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Rural Georgia’s Drinking Water

Have you ever turned on the tap at the sink and not had water come out? It’s a true feeling of powerlessness. You might have the resources to make do without water for a few hours or a maybe even a day, but many people living in urban and rural parts of the Chattahoochee River basin have lived without water for much longer, sometimes years – until they found help.

Access to safe drinking water is not a given. In the state of Georgia, there are three programs that help qualified residents gain or sustain access to safe drinking water. A fourth program addresses lead contamination in drinking water in Georgia’s schools, helping to ensure that the water we do have access to is safe.

Chattahoochee Riverkeeper’s mission is to protect and preserve the Chattahoochee River for all who depend on it. As part of that goal, we want to ensure equitable access to safe drinking water for everyone, which is why we will discuss helpful water resources over a series of four blog posts. This is the third in the series.

A lack of access to clean and reliable drinking water in rural areas is an issue in many parts of the United States. Chattahoochee Riverkeeper investigated the scale and scope of this issue in Georgia, beginning in the Chattahoochee River basin and with a focus on groundwater drinking wells.

Rural Georgia depends on clean groundwater for economic and public health reasons. Of the more than  10 million people living in Georgia, the University of Georgia estimates that approximately 1.7 million people rely on 681,000 household water wells for drinking, cooking, and bathing. While this estimate represents approximately 10 percent of all Georgians, there is no centralized source of information or data on household groundwater drinking well quality or quantity; and there are limited regulatory measures in place to protect the quality of the well’s water source.

Chattahoochee Riverkeeper discussed household drinking water well issues with staff from the Golden Triangle Resource Conservation & Development Council, the 7 Rivers Resource Conservation & Development Council, and the University of Georgia Agriculture and Environmental Services Laboratory to learn about the scope of groundwater issues, what options homeowners have to investigate water quality issues within their wells, and how they can fix potential problems.

The Golden Triangle and 7 Rivers Resource Conservation & Development Councils (RC&Ds) implement the U.S. Department of Agriculture’s (USDA) Rural Decentralized Water Systems Grant Program. The RC&Ds receive grants from the USDA “to increase access to clean, reliable water and septic systems for households in eligible rural areas.” The RC&Ds use the grants to issue a 1% loan to qualifying low-income homeowners for the purpose of repairing or replacing damaged, contaminated, or non-functioning household drinking water wells.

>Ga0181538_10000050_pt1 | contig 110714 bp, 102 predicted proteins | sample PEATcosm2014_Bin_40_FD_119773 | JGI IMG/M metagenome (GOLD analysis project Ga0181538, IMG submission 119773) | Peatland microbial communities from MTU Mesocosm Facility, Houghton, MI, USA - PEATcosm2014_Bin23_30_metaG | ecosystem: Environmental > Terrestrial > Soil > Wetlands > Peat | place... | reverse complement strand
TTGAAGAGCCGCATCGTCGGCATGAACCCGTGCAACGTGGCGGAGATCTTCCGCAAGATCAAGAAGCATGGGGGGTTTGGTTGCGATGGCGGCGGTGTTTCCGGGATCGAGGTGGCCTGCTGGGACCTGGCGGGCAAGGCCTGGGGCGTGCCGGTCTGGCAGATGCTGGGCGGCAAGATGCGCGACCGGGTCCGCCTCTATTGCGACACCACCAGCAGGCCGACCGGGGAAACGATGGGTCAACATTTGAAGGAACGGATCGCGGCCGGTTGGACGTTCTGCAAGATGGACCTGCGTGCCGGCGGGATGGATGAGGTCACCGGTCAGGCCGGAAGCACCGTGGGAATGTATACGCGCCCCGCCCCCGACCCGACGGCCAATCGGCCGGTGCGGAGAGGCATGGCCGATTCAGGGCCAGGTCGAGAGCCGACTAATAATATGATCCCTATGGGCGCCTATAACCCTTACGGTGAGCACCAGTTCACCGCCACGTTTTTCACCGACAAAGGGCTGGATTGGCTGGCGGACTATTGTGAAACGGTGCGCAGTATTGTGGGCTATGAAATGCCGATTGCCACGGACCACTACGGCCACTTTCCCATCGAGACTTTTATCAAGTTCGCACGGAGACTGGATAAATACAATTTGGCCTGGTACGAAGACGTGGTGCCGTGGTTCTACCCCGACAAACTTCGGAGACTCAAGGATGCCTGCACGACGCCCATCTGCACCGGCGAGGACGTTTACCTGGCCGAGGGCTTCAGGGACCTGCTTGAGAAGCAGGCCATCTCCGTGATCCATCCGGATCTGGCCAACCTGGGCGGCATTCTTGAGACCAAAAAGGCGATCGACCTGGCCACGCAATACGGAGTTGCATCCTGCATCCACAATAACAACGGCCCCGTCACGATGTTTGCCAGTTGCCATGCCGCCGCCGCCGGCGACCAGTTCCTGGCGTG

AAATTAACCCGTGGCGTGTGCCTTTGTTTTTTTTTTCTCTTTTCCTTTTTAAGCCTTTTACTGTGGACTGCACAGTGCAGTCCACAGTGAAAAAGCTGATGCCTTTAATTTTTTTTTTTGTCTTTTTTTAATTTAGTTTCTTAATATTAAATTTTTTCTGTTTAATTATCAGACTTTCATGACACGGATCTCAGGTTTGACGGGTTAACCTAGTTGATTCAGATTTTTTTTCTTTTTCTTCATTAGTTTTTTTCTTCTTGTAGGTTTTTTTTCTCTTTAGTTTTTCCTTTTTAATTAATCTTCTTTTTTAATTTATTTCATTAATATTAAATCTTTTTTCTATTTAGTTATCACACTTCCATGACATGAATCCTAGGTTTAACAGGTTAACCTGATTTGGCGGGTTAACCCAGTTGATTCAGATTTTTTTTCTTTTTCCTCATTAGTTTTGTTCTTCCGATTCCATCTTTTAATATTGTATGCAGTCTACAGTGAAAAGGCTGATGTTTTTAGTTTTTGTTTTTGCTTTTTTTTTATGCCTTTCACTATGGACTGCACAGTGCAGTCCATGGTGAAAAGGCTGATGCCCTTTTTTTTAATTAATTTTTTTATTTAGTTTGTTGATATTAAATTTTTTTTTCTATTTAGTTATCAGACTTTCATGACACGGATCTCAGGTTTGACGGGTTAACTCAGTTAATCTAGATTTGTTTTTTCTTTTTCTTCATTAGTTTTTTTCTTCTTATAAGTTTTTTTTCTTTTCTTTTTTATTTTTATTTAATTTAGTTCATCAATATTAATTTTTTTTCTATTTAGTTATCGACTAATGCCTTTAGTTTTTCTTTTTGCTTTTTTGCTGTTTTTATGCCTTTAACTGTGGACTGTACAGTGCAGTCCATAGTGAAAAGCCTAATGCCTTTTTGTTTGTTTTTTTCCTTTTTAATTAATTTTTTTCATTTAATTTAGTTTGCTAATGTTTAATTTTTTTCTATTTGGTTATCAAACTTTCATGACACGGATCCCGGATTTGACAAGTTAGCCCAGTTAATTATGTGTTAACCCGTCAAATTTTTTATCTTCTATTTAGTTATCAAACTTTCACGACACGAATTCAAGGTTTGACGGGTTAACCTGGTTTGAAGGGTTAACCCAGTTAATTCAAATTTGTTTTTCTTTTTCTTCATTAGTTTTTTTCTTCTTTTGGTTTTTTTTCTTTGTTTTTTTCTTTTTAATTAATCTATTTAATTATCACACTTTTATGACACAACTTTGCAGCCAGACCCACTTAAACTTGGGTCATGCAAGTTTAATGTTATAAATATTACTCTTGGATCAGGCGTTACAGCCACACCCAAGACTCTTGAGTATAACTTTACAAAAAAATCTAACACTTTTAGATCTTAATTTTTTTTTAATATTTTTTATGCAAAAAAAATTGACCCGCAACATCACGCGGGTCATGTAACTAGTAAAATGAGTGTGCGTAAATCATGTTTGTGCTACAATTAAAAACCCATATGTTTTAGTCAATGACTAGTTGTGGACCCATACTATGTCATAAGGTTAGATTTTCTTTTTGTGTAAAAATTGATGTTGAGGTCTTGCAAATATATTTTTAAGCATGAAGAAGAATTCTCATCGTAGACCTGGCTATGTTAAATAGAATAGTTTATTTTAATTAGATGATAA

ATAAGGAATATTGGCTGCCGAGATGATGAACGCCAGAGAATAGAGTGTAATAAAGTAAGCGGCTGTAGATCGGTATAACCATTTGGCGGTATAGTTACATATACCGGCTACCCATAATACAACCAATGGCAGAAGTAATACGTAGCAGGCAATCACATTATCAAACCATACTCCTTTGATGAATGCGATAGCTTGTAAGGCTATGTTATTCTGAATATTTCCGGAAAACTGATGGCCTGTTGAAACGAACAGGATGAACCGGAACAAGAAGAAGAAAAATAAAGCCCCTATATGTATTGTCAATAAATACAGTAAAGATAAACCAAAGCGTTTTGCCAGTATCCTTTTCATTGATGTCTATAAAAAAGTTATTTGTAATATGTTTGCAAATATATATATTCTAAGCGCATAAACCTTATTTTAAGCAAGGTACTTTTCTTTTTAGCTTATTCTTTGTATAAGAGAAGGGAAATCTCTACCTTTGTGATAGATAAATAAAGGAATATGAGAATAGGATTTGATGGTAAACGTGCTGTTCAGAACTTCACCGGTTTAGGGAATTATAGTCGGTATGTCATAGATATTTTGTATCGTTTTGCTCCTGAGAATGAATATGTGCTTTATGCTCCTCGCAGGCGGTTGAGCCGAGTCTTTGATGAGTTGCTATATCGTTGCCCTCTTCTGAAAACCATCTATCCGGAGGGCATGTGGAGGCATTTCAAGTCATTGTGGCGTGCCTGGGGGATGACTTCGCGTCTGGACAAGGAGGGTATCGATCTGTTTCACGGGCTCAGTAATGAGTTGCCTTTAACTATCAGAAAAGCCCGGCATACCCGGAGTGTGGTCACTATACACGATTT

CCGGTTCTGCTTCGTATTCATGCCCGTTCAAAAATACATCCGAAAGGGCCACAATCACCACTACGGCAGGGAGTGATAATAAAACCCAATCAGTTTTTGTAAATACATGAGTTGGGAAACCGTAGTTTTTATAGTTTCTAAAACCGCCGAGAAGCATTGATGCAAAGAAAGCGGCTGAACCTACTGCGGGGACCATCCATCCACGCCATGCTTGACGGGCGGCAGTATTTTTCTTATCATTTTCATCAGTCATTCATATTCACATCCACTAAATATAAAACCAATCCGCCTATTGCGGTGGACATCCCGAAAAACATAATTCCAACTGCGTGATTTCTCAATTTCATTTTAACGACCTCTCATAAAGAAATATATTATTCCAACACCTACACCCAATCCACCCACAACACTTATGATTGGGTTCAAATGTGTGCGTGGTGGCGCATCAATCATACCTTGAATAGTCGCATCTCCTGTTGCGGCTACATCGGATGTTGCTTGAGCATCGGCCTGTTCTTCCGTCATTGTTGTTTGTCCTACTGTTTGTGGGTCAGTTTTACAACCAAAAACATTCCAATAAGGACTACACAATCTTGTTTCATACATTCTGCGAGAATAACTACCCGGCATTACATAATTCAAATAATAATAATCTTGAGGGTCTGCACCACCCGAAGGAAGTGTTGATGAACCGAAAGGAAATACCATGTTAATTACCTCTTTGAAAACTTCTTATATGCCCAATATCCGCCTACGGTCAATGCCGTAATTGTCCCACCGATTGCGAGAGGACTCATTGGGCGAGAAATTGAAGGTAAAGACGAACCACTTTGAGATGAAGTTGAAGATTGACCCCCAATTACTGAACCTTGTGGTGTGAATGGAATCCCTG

Private drinking water wells in Georgia fail for different reasons. Shallow, bored groundwater wells dry up during drought, are compromised by surface water contaminated by bacteria, or are adjacent to industrial or agricultural wells that draw groundwater away from the private drinking water wells. Data from limited water quality monitoring indicates other contaminates have included arsenic, lead, radon, uranium, and nitrates. The RC&D loan program helps homeowners finance the drilling of deeper and more protected wells that cannot be easily contaminated by surface pollutants and are less like to be affected by adjacent well operations.

The USDA’s program can be implemented by any nonprofit or any of Georgia’s eleven RC&Ds, but only Golden Triangle and 7 Rivers currently participate. Both RC&Ds are located in South Georgia, a region of the state where the primary drinking water source is groundwater. Based on the national Water Well Trust organization’s limited operations in Georgia, there is evidence that homeowners in other parts of the state – including Murray County in the Ridge and Valley part of the state and many counties surrounding Macon on the Fall Line – would benefit from a statewide household water well program.